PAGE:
POWER TO THE PEOPLE
Idaho-based Inergy brings innovation, research and product development in solar energy to the gem state and with it— a mission to bring the world portable energy.
By: Idaho Commerce
About one fifth of the world’s population do not have regular access to energy. Regular conveniences that many in developed countries may take for granted daily are unattainable because of limited infrastructure, remoteness of location or proximity to energy sources and poverty.
Sean Luangrath, CEO of Idaho-based solar energy innovation company Inergy, witnessed these challenges first-hand while living in a camp for refugees of the Vietnam War in the late 1970’s and more recently while visiting Laos, his birthplace, after being away for over 30 years and was driven to commit his life to creating energy independent communities that could live “off the grid”. Luangrath and his partners have created a model that would help address this need.
With the support of funding from the Idaho Global Entrepreneurial Mission (IGEM) program, Inergy—in collaboration with the University of Idaho for technical oversight—began development of a compact solar powered system in 2016 that will provide whole-home power with a unit that weighs less than 100 pounds. The nature of all IGEM grantees is a partnership that maximizes the research capability of Idaho’s universities, promotes collaborations and encourages job development.
According to Luangrath, the solar powered system will be integrable with others like it, so neighborhoods experiencing a blackout during a disaster or villages that have never had power can create their own electricity grid through linking. Luangrath says that Inergy’s model is unique and will help deliver integrated power because of the bottom-up approach that requires only a small investment, as opposed to the massive investments of solar farms, solar panels on a home or even a farm of battery banks similar to the project completed by Tesla in Southern California.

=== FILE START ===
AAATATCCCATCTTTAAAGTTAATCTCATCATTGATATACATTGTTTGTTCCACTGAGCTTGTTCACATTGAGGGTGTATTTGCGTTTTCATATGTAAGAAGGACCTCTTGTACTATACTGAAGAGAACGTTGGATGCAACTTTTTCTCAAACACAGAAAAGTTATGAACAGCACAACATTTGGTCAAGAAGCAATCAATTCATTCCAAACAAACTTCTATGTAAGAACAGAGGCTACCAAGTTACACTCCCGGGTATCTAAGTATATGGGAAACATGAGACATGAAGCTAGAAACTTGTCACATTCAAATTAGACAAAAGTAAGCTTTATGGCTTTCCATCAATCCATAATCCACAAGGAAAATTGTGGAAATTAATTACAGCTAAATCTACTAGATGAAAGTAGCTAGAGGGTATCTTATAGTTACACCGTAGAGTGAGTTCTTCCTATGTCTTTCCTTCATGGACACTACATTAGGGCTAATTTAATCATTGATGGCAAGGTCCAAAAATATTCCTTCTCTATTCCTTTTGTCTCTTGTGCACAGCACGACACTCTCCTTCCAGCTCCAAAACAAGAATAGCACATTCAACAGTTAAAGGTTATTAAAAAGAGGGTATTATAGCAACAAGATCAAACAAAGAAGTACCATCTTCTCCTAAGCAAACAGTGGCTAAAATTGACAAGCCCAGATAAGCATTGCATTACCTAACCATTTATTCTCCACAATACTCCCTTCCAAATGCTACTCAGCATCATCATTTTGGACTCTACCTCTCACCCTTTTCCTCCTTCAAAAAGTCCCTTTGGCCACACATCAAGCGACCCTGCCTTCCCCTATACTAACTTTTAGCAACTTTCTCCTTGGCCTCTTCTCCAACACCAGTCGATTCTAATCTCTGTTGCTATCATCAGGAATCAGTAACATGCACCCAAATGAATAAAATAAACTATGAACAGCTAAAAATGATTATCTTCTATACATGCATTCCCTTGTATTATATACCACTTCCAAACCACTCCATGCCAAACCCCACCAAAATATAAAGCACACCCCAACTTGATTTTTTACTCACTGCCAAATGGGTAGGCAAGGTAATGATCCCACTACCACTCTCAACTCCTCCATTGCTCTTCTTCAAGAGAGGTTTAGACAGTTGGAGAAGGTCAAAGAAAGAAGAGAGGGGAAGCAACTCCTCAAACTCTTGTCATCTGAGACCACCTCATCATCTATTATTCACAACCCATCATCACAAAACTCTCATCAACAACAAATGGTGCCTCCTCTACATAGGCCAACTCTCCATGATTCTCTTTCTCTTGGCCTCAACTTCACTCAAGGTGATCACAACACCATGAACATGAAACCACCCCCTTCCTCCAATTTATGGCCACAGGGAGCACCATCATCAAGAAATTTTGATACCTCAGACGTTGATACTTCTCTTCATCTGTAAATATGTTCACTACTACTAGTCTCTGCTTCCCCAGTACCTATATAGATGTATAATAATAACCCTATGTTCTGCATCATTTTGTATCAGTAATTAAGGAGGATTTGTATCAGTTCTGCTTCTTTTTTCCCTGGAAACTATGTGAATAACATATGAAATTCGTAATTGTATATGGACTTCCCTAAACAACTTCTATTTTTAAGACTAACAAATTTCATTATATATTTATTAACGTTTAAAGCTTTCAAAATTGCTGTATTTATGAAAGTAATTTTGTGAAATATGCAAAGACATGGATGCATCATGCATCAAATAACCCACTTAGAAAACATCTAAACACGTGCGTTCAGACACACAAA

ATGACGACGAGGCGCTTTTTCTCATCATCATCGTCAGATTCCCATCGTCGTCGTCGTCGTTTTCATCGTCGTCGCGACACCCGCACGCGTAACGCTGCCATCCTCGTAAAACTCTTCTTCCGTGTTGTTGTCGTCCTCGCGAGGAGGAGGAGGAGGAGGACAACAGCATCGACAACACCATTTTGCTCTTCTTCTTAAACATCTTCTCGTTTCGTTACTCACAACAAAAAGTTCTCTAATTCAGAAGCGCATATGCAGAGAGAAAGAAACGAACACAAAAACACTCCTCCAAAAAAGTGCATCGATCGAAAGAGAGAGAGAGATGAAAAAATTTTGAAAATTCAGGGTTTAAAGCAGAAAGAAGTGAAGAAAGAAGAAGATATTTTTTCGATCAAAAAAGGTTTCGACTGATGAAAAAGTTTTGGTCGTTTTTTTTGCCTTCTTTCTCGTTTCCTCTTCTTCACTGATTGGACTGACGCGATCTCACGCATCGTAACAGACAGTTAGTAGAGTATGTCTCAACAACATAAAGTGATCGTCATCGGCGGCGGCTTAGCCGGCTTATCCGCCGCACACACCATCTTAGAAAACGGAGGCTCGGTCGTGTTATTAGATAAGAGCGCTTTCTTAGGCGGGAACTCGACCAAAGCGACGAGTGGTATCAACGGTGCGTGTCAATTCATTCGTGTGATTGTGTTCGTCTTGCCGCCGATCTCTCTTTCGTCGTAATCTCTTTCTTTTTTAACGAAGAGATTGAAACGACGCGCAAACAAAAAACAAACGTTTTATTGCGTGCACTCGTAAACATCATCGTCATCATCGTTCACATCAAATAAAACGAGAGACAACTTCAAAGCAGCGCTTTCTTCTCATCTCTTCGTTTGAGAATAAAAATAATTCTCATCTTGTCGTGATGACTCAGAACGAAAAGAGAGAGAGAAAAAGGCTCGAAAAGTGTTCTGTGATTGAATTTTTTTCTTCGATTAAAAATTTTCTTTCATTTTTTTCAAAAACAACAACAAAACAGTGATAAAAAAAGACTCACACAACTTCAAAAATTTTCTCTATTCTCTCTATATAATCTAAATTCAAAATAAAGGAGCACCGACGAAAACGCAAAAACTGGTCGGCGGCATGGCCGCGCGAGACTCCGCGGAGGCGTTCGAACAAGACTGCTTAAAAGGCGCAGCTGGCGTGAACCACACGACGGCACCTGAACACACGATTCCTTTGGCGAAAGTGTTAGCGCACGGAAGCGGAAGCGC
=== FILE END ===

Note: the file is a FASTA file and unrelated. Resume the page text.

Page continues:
“It’s possible that clean energy is being approached the wrong way,” said Luangrath. “Rather than taking a ‘top down’ approach where a great deal of investment and planning and in some cases, bureaucracy, is required –Inergy’s philosophy is that it should come from the bottom up and that energy should be attainable. Our mission is to bring the world portable solar power, and we can only do that if we make that energy accessible to everyone.”
The IGEM project is not the only solar endeavor of Inergy’s. Inergy just ran a successful IndieGoGo campaign for their most consumer-friendly product yet— a $65 take anywhere solar quick charger and light that will fully charge two phones, a tablet or GPS called the Raptor Pro. This charger joins a fleet of Inergy’s other solar generators that are helping people globally seek energy independence.
Inergy was born when former strangers united over a common mission—to bring energy to a world that did not have a prior avenue to it.
Luangrath had originally planned to move Inergy’s operations to Utah, but was so impressed with Idaho’s business culture and the support the company was receiving that he determined Pocatello would be the company’s headquarters indefinitely.
“The support in Idaho has been incredible. With the Idaho National Laboratory in our backyard, the state championing our efforts and the low cost of doing business, we’ve found the permanent symbolic headquarters for Inergy right here in Idaho,” said Luangrath.